by Syed Farid Alatas, Department of Sociology, National University of Singapore
The first of what might become a series of regional meetings on sociology in and of the Middle East was held in Tehran on May 28 and 29, 2011. Entitled the “Regional Conference on Social Thought and Sociology in the Contemporary Middle East”, the meeting brought together Arab, Iranian and Turkish sociologists from the region and beyond. The conference was organized by the Iranian Sociological Association in collaboration with the International Sociological Association and supported by the Istanbul Foundation for Science and Culture, the National Library and Archives of the Islamic Republic of Iran, the Institute for the Study of Religion and Thought in Mashhad, the Center for International Scientific Studies and Collaboration, and the Social Sciences Faculty Branch, of Jamee-Shenasan Publications. Some fifty papers were presented over the two days, half of them in Persian.
Opening lectures were delivered by Michael Burawoy and the doyen of Iranian sociology, Gholamabas Tavasoli. Burawoy directed his remarks to what the conference felt to be an all important issue, that is, the establishment of a regional sociology in the Middle East. Such a sociology was expected to comprehend processes not only within nations but also across nations. Burawoy saw the Middle East as testing the possibility of a global sociology, to the extent that the region can contribute to the universalization of sociology. Tavasoli, basically in harmony with Burawoy’s position, drew attention to alternative perspectives in social thought, emphasising, for example, that there are ideas in sociology, such as civil society, that have their origins in pre-Islamic or Islamic Iran and not only Greece.
Discussions of sociology in the Middle East usually critically assess the state of sociology and emphasize the need to consider Middle Eastern alternatives to Western traditions. This conference was no exception. Several papers, by Tina Uys, Sari Hanafi, Michael Kuhn and Ebrahim Towfigh discussed the problematic state of sociology in the Middle East such as Orientalism or academic dependency. Participants were quick to point out, however, that the objective was not to engage in West bashing but to do good sociology. This meant extending our horizons beyond knowledge generated in the West to include the Middle East and other regions as sources of concepts and theories. Indeed, one often hears calls for indigenous or alternative sociologies. It was refreshing that this conference not only discussed these calls but also presented examples of Middle Eastern sources for social thought. Sait Özervarli, Mohamad Tavakol and Seyyed Javad Miri discussed the works of a galaxy of Iranian and Turkish thinkers from the 19th and 20th centuries and urged that the content of their thought be considered seriously for the establishment of a Middle Eastern sociology. Furthermore, the source of Middle Eastern sociology was not to be restricted to narrowly defined social thought but was to be extended to literature, as pointed out by Biuk Mohammadi. Such a sociology does not neglect Western thought but creatively assimilates it. Özervarli brought out how this was done by several Ottoman thinkers of the 19th century.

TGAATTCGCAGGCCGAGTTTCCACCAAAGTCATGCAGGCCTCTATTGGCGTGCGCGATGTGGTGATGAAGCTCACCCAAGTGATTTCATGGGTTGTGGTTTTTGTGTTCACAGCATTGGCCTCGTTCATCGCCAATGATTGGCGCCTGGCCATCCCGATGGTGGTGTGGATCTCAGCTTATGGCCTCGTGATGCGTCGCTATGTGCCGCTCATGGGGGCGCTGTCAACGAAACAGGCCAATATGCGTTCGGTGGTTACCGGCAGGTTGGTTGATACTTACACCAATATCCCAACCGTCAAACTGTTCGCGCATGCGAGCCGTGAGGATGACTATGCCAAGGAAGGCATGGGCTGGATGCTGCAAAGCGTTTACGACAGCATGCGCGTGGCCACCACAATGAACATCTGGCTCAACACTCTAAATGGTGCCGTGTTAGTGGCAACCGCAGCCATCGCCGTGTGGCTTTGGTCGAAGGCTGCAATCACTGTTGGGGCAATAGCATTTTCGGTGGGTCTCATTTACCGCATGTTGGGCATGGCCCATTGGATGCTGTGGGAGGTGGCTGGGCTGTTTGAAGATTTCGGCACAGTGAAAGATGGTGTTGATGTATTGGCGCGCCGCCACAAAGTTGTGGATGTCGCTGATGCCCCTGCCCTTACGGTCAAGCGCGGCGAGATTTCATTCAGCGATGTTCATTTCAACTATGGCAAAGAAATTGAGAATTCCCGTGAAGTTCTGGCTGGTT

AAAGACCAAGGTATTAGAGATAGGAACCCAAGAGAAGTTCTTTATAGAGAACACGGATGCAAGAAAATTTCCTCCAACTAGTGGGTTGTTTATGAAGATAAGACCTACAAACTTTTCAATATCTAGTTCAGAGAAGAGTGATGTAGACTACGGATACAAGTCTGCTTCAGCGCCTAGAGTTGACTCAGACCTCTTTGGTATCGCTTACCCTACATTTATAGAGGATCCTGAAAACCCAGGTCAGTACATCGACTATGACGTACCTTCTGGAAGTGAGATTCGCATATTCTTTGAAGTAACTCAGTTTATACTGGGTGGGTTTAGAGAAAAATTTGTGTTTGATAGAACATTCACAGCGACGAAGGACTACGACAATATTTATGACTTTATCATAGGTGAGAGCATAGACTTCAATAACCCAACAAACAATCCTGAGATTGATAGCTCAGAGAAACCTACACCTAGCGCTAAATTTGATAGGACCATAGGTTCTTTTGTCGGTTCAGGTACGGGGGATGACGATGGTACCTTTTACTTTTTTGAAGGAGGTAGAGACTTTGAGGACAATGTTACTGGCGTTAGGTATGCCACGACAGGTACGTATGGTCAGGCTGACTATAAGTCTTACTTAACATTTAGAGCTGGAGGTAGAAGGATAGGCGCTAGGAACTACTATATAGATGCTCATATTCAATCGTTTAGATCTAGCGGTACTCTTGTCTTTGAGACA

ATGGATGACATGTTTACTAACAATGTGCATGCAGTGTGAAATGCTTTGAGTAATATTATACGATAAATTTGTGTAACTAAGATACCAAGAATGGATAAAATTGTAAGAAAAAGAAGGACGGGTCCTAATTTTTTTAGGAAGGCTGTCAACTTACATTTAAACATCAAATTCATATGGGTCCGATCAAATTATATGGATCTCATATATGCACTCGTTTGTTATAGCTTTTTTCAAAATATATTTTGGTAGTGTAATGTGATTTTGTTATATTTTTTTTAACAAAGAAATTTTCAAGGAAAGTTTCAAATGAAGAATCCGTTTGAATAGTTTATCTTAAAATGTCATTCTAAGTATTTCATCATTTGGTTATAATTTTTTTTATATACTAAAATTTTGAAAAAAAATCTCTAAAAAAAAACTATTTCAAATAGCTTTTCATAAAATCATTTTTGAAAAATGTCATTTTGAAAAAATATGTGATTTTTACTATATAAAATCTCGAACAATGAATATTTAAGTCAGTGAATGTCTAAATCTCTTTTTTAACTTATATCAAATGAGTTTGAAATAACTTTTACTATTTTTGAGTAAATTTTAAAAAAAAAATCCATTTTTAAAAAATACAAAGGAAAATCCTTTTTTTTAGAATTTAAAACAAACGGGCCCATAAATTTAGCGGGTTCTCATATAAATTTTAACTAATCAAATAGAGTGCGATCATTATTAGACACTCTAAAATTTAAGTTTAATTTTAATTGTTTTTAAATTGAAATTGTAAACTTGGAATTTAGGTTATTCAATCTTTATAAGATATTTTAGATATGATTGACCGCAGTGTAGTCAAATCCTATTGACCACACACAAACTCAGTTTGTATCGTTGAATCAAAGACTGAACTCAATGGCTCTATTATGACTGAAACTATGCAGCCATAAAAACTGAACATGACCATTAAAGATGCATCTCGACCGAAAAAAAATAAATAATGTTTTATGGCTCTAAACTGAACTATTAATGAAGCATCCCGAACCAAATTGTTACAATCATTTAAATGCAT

Another issue, central to discussions of sociology in the Middle East, is the relationship between Islam and sociology. Based on his vast experience in teaching and research in this area, Riaz Hassan discussed what a course on the sociology of Islam might look like. This inevitably raises the question as to whether there was a conflict between theological and sociological approaches, particularly when it came to the explanation of the origins of Islam. Sara Shariati’s paper discussed this problematic relation in some detail and in doing so, clearly distanced herself from the idea of Islamic sociology. At the same time the conference also included presentations from several clerics who advanced the idea of an Islamic sociology, and put forward a position more hostile to Western sociology.
Many of the participants were keen on the idea of continuing to meet on a yearly or biennial basis. Plans are underway to organize the next conference on social thought in the Middle East in Istanbul, possibly in 2011. In line with the critical spirit of the conference, however, it was also suggested that ‘Middle East’ be dropped as it was less than desirable to refer to the region from the vantage point of, as the Dutch student of colonial trade and society J. C. Van Leur once said, “the deck of the ship, the ramparts of the fortress, the high gallery of the trading-house”.